Retro Friday is a weekly meme hosted by Angie over at Angieville and focuses on reviewing books from the past. This can be an old favorite, an under-the-radar book you think deserves more attention, something woefully out of print, etc.
I haven't done a Retro Friday post before, but I read plenty of older books and enjoy talking about them anyway, so I may try to work this into a regular thing. Anyway, I had recently re-read Elin's Amerika
by Marguerite De Angeli, so I thought I'd talk about that today.
Marguerite De Angeli is probably best known for her Newbery winning book, A Door in the Wall
, but she was a fairly prolific writer/illustrator, and also wrote a loose series of books about young people in America's history. This isn't as daunting as it sounds; one of De Angeli's strengths is her ability to, without making her characters contemporary, create relateable and likeable characters. For the most part, her children work as of their time, while at the same time being sympathetic to De Angeli's audience, and even to us today.
Elin is a young Swedish girl, living somewhere in what will eventually become Pennsylvania and New Jersey. She has three brothers, Peter, Knute, and Axel. Axel is working on one of the ships that brings new settlers and supplies to the area. And, in the midst of all this strangeness and maleness (her neighbors all have boys too) she longs for her friend back in Sweden and wishes for another girl to play with.
I was a little worried about Elin's Amerika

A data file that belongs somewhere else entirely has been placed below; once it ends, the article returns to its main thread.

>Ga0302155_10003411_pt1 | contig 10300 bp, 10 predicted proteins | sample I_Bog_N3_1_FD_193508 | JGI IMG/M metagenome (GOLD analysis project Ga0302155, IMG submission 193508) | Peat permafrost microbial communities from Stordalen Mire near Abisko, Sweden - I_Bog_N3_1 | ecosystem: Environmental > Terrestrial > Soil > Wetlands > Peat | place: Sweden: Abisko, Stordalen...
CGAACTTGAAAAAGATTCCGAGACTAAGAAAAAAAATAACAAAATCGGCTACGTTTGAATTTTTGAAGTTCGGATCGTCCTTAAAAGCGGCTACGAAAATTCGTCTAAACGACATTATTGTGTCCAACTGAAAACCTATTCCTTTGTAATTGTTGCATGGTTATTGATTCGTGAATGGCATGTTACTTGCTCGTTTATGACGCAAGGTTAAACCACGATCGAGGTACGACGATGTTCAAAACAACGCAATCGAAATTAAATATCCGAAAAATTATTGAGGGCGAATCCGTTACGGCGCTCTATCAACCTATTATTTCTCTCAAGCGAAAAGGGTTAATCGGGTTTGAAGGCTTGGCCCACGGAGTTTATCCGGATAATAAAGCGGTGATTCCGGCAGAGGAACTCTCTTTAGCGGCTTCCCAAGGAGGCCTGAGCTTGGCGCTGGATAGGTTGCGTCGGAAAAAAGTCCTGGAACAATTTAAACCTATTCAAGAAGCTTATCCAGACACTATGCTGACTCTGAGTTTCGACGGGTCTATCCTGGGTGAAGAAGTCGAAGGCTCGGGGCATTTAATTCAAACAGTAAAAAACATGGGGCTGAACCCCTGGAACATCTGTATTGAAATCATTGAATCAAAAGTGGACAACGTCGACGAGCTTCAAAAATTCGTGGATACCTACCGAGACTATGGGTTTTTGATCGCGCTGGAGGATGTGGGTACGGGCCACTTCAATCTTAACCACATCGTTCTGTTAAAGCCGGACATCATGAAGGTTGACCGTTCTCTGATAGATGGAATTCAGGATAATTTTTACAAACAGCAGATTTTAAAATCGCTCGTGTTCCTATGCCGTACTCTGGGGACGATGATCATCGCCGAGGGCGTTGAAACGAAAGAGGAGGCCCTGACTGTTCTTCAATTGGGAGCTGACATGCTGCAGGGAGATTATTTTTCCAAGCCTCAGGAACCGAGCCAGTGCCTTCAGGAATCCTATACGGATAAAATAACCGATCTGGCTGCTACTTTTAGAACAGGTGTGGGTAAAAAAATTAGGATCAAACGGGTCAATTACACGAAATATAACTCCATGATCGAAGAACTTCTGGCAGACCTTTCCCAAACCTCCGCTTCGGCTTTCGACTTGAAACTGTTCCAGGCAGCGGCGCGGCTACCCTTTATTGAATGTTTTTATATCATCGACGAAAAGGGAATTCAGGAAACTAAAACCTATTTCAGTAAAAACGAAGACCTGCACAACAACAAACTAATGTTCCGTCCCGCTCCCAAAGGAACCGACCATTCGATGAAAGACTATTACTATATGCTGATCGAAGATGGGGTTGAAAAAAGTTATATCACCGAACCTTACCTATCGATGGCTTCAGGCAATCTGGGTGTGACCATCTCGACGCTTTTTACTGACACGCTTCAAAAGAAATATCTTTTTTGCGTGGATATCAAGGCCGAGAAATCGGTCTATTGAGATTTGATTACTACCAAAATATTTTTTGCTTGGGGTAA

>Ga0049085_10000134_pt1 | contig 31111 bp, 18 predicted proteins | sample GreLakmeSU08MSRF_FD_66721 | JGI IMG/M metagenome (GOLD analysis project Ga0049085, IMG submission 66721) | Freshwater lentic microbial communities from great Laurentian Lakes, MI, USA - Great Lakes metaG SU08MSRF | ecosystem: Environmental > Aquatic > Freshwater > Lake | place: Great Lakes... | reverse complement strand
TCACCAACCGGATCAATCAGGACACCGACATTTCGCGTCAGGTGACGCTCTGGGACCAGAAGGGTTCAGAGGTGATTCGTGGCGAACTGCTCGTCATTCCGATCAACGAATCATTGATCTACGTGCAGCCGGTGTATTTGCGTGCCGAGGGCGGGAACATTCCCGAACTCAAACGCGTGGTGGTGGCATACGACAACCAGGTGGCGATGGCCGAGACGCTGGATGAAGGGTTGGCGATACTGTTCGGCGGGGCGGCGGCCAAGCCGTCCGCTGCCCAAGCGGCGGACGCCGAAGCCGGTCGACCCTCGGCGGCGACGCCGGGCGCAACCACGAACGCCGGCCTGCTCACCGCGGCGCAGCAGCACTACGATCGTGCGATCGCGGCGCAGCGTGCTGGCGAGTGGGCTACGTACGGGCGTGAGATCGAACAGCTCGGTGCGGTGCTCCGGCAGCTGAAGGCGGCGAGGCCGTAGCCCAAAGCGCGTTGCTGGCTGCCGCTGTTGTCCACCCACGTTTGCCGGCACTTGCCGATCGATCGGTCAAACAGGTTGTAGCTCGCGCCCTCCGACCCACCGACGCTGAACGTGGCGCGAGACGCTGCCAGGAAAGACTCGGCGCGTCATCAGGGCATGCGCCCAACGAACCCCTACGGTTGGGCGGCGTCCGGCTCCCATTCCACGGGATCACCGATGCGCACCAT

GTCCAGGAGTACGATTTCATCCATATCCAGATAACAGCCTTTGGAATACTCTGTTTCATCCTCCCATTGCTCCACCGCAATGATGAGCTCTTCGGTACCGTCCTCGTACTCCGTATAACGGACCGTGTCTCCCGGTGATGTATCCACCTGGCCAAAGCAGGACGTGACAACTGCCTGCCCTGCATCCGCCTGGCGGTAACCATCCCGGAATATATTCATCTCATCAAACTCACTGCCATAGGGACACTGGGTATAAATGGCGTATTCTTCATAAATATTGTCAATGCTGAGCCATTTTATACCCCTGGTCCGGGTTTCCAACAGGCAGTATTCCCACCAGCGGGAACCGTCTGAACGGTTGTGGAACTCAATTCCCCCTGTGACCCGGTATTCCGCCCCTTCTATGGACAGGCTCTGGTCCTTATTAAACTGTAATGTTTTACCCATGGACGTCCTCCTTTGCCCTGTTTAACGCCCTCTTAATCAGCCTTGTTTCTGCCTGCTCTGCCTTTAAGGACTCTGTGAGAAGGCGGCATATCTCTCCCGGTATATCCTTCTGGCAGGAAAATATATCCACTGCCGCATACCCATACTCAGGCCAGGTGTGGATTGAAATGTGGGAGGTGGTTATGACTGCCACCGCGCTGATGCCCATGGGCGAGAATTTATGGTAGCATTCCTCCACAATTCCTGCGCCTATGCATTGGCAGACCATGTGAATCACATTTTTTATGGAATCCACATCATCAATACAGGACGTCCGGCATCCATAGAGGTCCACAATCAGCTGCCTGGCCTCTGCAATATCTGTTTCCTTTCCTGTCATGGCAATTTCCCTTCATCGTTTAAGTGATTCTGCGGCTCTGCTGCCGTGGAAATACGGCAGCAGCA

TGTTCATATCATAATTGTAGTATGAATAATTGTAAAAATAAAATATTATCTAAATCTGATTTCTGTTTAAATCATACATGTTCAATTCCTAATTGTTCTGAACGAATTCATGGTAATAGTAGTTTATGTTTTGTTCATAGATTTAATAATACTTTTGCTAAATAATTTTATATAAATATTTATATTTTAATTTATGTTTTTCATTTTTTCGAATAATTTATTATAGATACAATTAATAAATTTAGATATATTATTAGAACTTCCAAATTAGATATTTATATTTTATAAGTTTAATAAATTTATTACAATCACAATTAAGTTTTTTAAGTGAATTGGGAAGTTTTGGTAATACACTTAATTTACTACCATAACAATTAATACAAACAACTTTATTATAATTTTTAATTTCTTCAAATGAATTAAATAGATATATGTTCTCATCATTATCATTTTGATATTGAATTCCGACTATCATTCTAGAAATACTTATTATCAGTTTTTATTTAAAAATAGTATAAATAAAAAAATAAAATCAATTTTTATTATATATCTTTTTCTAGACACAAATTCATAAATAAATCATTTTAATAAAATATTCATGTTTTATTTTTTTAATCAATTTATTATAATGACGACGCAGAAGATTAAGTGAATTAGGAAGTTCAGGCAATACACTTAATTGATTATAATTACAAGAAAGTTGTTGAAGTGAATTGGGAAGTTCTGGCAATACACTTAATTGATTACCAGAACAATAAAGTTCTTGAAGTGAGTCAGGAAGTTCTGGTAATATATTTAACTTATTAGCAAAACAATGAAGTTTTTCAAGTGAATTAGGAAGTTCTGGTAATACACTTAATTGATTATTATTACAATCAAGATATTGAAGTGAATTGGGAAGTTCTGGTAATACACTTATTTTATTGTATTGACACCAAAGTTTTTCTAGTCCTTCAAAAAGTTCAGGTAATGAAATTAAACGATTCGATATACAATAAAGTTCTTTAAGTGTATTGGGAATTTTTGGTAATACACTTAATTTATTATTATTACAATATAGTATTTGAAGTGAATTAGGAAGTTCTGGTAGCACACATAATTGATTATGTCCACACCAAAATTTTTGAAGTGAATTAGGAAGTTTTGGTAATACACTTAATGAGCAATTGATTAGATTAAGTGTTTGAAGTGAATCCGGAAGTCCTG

, simply because of the fact that I knew these were earlier settlers interacting with the Native Americans and...you know, it's always both annoying and sad when a favorite childhood book turns out to be a problematic. By and large, I think Elin
comes out okay in this regard. There is a tribe that attacks the settlers, but there are several others who help them, and De Angeli seems to be trying to depict a sort of cooperative harmony between the Swedish settlers and the neighboring Native Americans (at one point, Fader says, of the others "They just don't know us," which is very simplistic, but better than They are evil). How close that is to the historical reality is probably highly debatable; I simply don't know, so I'm not going to try to get into it, but overall I'd say that this is one I'd feel comfortable reading to children, especially if we were able to discuss a few points afterwards.
One of the strong points of De Angeli's books are her beautiful illustrations. Elin's Amerika is no different--the traditional Swedish embroidery is beautifully rendered, and there's a picture at the very end, which I can't find online, of Elin and her family walking through the woods on their way to the Christmas service that's just gorgeous. The one I was able to find is the family gathered around their fire in the evening.
All in all, I was pleasantly surprised by how much I continue to like poor lonely Elin and the ups and downs of her first year in America. For those who like such things (I do) there are nice descriptions of housekeeping and everyday life, as well as a healthy dose of excitement and potential danger.
Book source: public library
Book information: originally published 1941 by Doubleday; reissued by American Swedish History Museum in 2007; children's, illustrated